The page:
(#541: 18 November 1995, 1 week)
Track listing: It's A Beautiful Day/Made In Heaven/Let Me Live/Mother Love/My Life Has Been Saved/I Was Born To Love You/Heaven For Everyone/Too Much Love Will Kill You/You Don't Fool Me/A Winter's Tale/It's A Beautiful Day (Reprise)/Untitled track (a.k.a. Yeah)/Untitled track (a.k.a. 13 - appears only on CD and 2015 remastered double-LP editions)
Want further confirmation that all rock critics stink? I just looked at some NME album reviews from 1973, posted by Rob Chapman on Twitter (via Daniel Ruggero on Facebook), which included ignorant and borderline-homophobic putdowns of the first albums by Cockney Rebel, Jobriath and Queen, "written" by three "renowned" critics (two of whom are now deceased, so I shall not name names, out of a level of respect which the music critic default mindset would never recognise).
Actually, strike out that "borderline"; homophobia is a staple of manly rock writing - it's there eleven years later in the NME's "review" of Bronski Beat's The Age Of Consent, and appeared as recently as last week, in relation to Kele Okereke's The Waves Pt. 1 (accompanied by closet racism; can't have those *pp*ty blacks have opinions, can we, CHAPS?).
It would consequently be so easy for me to stamp an aggressive boot on the final Queen album, as they were once constituted, and I'd probably get five hundred hits an hour if I did that. Let me instead give the record a quick and relatively considered overview. The genesis of Made In Heaven lies in the aftermath of the sessions for Innuendo, when Freddie Mercury, conscious of the little amount of time he had left, recorded as many vocal tracks as possible, with clear instructions to the rest of the group to get these songs finished, if necessary posthumously.
In 1993, May, Deacon and Taylor reconvened, with producer David Richards, to see if they could make an album out of what Mercury had left them. Unfortunately the songs and vocals which he had bequeathed were insufficient to make up a full-length album, so the four looked into reworking other, older material, including reworkings of a couple of songs from Mercury's 1985 solo album Mr. Bad Guy ("I Was Born To Love You," here turned into a scorching, guitar-heavy rocker, and "Made In Heaven"), revisits of odds and sods from various corners of Queen's career, chiefly the eighties edition, and a few new songs, including Mercury's "Mother Love," which here samples a snatch from the cover of Goffin and King's "Goin' Back" recorded in his Larry Lurex days.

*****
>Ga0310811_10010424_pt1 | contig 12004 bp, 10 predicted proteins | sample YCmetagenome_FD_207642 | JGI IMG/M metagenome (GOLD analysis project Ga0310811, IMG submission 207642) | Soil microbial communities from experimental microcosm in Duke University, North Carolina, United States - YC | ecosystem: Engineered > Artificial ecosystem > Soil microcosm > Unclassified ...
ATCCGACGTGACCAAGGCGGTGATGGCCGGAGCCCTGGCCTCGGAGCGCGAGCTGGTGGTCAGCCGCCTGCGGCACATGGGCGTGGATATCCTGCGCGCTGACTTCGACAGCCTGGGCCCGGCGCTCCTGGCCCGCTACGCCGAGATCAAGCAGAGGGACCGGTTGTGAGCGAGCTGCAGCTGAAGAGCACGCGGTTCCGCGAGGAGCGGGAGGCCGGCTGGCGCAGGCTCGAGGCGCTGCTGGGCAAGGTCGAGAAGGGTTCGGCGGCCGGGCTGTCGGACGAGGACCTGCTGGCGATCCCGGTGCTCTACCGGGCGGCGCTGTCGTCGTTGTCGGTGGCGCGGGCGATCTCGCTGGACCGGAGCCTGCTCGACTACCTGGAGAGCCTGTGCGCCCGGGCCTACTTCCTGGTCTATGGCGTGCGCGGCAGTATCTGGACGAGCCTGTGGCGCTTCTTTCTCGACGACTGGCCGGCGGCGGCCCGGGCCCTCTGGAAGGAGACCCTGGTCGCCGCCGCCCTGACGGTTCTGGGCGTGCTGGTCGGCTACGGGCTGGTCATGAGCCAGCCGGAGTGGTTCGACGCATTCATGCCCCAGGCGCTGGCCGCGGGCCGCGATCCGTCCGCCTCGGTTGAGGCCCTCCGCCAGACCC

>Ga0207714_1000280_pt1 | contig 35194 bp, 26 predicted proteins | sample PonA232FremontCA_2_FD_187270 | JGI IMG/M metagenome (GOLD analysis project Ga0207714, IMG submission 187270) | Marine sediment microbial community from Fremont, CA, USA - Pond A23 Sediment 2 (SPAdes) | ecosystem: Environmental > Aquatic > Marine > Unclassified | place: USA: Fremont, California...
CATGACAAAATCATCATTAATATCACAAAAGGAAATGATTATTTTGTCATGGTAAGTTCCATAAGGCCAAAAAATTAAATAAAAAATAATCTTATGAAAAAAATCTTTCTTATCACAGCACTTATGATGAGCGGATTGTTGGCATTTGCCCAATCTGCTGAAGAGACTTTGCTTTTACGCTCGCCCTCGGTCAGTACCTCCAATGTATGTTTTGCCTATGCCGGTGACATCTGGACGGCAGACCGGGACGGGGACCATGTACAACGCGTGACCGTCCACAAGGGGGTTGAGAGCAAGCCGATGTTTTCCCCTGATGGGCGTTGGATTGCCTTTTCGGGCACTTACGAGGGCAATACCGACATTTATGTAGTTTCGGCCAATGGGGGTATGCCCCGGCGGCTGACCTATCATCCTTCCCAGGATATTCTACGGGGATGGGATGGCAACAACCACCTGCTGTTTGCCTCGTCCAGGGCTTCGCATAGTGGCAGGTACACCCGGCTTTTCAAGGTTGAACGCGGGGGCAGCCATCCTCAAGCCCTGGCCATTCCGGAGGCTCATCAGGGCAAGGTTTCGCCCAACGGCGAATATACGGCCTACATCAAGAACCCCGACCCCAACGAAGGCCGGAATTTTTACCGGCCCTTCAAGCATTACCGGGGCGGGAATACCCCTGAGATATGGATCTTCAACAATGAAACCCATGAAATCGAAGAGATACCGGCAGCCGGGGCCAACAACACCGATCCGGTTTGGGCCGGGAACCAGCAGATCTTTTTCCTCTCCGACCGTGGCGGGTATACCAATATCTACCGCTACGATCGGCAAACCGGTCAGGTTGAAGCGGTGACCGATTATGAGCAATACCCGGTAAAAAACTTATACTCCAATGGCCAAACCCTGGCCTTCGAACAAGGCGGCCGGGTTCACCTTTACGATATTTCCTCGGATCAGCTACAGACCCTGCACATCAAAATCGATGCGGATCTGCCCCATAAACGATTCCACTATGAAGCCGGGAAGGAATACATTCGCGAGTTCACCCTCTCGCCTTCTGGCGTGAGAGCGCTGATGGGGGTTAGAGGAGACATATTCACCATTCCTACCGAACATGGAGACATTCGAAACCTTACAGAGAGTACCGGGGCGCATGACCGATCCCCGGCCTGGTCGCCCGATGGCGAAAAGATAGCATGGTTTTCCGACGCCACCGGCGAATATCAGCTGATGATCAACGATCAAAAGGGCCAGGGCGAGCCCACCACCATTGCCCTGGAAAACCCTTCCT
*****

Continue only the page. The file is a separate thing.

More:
What else is there to say? "A Winter's Tale," the last complete song which Mercury wrote, is a much better Christmas song than "Thank God It's Christmas." "Mother Love" ends with what is apparently a speedy pile-up of every song Queen ever recorded, culminating in the sound of a baby crying. The second "It's A Beautiful Day" is more forceful than the first, and climaxes with a sample from "Seven Seas Of Rhye"; the memorial intent is palpable. "You Don't Fool Me," assembled from bits and bobs of incomplete Mercury words and vocal ad-libs, is a splendid electro-House workout and a direction the band should perhaps have pursued more avidly after Hot Space.
In its generally upbeat and optimistic nature, despite some of its song titles, Made In Heaven was a brighter farewell to Mercury's Queen than Innuendo had been. For me it's a little too polite and polished, but it does its job of remembrance pretty efficiently. Of the untitled tracks at the end, "Yeah" is a four-second snippet of Mercury saying the word "yeah," while the twenty-two-and-a-half-minute drones of "13" could be intepreted as David Richards mucking about with a sampler and some Mercury vocal lines, though its broad birth-death-transfiguration sequencing doubtless continues to prove inspirational to many. There's a bet-hedging review for you. Better than a bunch of fucked-up old music journalism "legends" trying to find excuses not to nail their heads to the floor, though, eh?